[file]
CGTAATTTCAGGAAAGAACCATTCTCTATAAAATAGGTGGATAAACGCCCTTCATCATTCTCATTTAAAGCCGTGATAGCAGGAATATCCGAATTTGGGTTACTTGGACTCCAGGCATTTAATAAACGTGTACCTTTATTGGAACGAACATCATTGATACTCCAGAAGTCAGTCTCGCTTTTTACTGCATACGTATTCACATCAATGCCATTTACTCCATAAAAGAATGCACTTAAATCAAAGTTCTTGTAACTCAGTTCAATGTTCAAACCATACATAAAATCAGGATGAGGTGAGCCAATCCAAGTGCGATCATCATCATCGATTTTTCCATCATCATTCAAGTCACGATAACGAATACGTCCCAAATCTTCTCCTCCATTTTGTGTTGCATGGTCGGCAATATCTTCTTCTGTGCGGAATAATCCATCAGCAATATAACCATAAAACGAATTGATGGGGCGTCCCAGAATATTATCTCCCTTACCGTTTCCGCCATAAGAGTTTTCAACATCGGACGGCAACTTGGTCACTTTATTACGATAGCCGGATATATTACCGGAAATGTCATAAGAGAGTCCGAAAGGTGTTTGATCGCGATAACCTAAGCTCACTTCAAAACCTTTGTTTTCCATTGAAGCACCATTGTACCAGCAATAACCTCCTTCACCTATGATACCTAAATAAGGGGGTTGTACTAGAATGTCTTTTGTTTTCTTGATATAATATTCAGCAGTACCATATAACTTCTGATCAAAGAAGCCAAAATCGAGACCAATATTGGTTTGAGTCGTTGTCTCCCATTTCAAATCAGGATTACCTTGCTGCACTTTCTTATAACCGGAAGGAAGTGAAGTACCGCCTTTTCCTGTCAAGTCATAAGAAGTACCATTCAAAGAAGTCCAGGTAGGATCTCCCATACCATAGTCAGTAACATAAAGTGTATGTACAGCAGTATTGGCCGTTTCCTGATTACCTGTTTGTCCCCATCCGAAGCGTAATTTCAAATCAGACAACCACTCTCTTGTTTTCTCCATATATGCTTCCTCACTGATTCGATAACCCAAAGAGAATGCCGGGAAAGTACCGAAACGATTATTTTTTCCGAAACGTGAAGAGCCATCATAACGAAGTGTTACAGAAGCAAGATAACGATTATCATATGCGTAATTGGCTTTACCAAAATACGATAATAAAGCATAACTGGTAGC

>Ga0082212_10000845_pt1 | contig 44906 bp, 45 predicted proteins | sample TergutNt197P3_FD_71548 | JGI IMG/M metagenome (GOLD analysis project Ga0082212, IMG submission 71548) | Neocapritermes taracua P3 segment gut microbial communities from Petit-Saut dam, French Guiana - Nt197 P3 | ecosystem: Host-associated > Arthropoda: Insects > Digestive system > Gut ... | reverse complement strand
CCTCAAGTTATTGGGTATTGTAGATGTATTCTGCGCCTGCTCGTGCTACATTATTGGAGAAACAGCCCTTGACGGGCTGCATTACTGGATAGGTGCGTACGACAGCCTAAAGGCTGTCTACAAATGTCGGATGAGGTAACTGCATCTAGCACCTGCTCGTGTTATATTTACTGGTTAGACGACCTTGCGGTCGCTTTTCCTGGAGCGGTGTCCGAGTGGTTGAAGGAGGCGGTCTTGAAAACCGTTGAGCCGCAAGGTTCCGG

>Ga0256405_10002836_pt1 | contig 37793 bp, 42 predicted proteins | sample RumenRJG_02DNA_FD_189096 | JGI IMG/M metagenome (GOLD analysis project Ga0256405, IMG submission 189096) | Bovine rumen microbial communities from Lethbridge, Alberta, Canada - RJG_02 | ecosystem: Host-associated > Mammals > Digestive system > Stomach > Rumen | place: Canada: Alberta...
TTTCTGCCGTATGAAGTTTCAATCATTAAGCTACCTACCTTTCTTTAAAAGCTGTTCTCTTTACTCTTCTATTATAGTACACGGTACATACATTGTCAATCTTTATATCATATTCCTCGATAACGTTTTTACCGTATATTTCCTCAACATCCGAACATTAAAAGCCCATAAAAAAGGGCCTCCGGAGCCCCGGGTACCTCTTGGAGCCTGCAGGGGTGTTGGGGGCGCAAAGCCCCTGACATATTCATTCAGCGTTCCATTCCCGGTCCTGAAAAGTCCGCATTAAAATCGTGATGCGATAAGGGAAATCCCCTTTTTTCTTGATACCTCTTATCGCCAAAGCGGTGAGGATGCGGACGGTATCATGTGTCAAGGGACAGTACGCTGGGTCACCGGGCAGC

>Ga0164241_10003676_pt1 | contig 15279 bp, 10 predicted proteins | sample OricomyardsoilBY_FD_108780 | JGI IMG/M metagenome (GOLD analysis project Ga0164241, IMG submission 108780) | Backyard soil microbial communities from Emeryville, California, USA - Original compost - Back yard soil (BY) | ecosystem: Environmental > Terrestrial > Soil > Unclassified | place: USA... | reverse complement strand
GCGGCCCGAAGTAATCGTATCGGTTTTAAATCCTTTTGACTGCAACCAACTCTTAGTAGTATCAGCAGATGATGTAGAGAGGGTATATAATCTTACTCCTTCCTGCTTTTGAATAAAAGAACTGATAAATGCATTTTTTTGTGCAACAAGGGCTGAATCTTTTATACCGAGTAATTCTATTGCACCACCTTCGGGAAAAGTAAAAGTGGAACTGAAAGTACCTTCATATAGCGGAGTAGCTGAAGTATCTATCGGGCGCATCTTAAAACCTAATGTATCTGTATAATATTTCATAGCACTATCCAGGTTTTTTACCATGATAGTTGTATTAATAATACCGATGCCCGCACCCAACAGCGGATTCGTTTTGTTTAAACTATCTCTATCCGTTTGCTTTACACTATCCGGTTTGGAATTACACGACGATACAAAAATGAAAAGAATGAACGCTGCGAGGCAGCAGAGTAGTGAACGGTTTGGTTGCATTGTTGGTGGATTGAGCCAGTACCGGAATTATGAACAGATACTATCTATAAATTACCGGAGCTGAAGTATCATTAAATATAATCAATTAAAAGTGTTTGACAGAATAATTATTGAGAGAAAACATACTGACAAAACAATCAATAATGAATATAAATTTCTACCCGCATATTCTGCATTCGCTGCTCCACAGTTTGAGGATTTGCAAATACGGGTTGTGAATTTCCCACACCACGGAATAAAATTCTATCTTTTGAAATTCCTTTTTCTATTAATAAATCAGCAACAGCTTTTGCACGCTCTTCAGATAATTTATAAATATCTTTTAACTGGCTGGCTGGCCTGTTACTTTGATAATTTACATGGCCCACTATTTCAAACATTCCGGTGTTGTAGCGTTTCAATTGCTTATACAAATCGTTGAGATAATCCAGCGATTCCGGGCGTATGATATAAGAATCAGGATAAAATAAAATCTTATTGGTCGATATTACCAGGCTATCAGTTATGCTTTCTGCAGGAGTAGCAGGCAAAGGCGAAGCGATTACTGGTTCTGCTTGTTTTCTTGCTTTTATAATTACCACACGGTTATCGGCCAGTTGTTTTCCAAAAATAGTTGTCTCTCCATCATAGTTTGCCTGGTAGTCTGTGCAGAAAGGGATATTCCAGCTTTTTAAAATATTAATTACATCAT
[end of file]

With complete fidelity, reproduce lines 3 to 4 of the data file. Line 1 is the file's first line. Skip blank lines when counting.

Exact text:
CCTCAAGTTATTGGGTATTGTAGATGTATTCTGCGCCTGCTCGTGCTACATTATTGGAGAAACAGCCCTTGACGGGCTGCATTACTGGATAGGTGCGTACGACAGCCTAAAGGCTGTCTACAAATGTCGGATGAGGTAACTGCATCTAGCACCTGCTCGTGTTATATTTACTGGTTAGACGACCTTGCGGTCGCTTTTCCTGGAGCGGTGTCCGAGTGGTTGAAGGAGGCGGTCTTGAAAACCGTTGAGCCGCAAGGTTCCGG

>Ga0256405_10002836_pt1 | contig 37793 bp, 42 predicted proteins | sample RumenRJG_02DNA_FD_189096 | JGI IMG/M metagenome (GOLD analysis project Ga0256405, IMG submission 189096) | Bovine rumen microbial communities from Lethbridge, Alberta, Canada - RJG_02 | ecosystem: Host-associated > Mammals > Digestive system > Stomach > Rumen | place: Canada: Alberta...